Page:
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New glass tops steel in strength and toughness

Glass stronger and tougher than steel? A new type of damage-tolerant metallic glass, demonstrating a strength and toughness beyond that of any known material, has been developed and tested by a collaboration of researchers with the Berkeley Lab and the California Institute of Technology. What's more, even better versions of this new glass may be on the way.

Posted: Jan 10th, 2011

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New insights from the nano world: Direct observation of carbon monoxide binding

Carbon monoxide is highly toxic since it blocks the binding site for oxygen in hemoglobin. This very principle - a porphyrin ring with a central iron or cobalt atom that the poisonous gas attaches to - can be used to implement sensors to warn against carbon monoxide. Physicists have now deciphered the mechanism for binding of gas molecules to iron and cobalt porphyrins.

Posted: Jan 10th, 2011

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Nano-contact experiment clarifies role of electrons during friction

Is friction dominated by electrons or by lattice vibrations? A nano-contact experiment shows that on a Nb surface friction drops by a factor of three when crossing the superconductivity transition, showing that it has essentially an electronic nature in the metallic state, whereas the phononic contribution dominates in the superconducting state.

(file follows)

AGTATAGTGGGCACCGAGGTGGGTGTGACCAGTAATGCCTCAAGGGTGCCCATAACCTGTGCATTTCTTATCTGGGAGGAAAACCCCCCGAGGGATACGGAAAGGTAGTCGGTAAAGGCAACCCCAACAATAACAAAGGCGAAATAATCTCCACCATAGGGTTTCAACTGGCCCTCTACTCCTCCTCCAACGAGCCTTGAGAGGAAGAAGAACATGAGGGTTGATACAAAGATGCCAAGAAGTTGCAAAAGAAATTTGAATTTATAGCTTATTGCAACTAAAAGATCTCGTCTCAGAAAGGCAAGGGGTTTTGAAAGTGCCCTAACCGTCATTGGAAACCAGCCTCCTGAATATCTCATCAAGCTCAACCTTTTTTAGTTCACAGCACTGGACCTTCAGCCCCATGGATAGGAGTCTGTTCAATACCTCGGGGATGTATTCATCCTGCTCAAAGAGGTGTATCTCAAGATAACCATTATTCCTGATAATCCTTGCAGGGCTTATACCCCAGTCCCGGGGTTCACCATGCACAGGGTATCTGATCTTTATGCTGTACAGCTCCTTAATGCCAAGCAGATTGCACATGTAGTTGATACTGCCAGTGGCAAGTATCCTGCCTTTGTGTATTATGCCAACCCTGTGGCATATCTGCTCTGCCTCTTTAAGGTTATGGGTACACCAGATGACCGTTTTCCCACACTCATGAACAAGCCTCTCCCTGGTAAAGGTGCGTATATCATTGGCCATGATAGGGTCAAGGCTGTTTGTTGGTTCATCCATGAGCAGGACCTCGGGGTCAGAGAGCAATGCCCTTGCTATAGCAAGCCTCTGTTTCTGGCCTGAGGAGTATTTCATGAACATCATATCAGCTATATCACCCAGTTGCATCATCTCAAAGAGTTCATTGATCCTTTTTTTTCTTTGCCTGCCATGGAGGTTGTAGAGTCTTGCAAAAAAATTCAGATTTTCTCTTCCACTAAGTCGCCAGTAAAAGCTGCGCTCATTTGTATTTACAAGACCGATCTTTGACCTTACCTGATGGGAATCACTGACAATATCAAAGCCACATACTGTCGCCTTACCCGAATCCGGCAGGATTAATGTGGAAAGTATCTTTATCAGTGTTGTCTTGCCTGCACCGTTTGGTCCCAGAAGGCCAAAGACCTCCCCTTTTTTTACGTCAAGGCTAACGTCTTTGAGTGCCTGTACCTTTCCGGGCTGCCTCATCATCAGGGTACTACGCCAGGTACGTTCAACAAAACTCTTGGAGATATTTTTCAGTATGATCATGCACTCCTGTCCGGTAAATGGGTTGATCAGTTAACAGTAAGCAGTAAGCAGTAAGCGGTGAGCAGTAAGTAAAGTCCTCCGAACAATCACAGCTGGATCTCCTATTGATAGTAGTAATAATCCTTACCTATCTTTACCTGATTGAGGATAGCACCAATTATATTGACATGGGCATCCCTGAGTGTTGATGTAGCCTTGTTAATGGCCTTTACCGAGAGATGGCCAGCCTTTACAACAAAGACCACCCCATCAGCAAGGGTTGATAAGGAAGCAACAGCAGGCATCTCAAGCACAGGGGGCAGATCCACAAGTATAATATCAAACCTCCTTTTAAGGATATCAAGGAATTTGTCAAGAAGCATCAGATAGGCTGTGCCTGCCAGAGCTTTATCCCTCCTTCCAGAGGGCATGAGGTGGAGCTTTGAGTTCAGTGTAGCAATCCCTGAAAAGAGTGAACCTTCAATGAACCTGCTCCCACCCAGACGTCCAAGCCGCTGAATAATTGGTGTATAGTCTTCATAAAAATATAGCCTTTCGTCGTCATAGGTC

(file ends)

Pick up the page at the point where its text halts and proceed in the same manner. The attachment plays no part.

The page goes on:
Posted: Jan 10th, 2011

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NSF launches an Engineering Research Center to develop smart lighting

The National Science Foundation (NSF) announces an award to Rensselaer Polytechnic Institute and its partners to establish a new NSF Engineering Research Center (ERC). The ERC will develop interdisciplinary research and education programs that address an important societal need and provide the foundation for new industries through innovation. NSF will invest $18.5 million in the Center over the next five years.

Posted: Jan 7th, 2011

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Spinning information for better memory

Scientists have now shown that the spin of atomic nuclei in silicon can store information for over a minute and that the information can then be read out electrically, an important step in linking spintronics with classical electronics.

Posted: Jan 7th, 2011

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Expitaxial graphene shows promise for replacing silicon in electronics

With silicon device fabrication approaching its physical limits, many researchers believe graphene can provide a new platform material that would allow the semiconductor industry to continue its march toward ever-smaller and faster electronic devices -- progress described in Moore's Law. Though graphene will likely never replace silicon for everyday electronic applications, it could take over as the material of choice for high-performance devices.

Posted: Jan 7th, 2011

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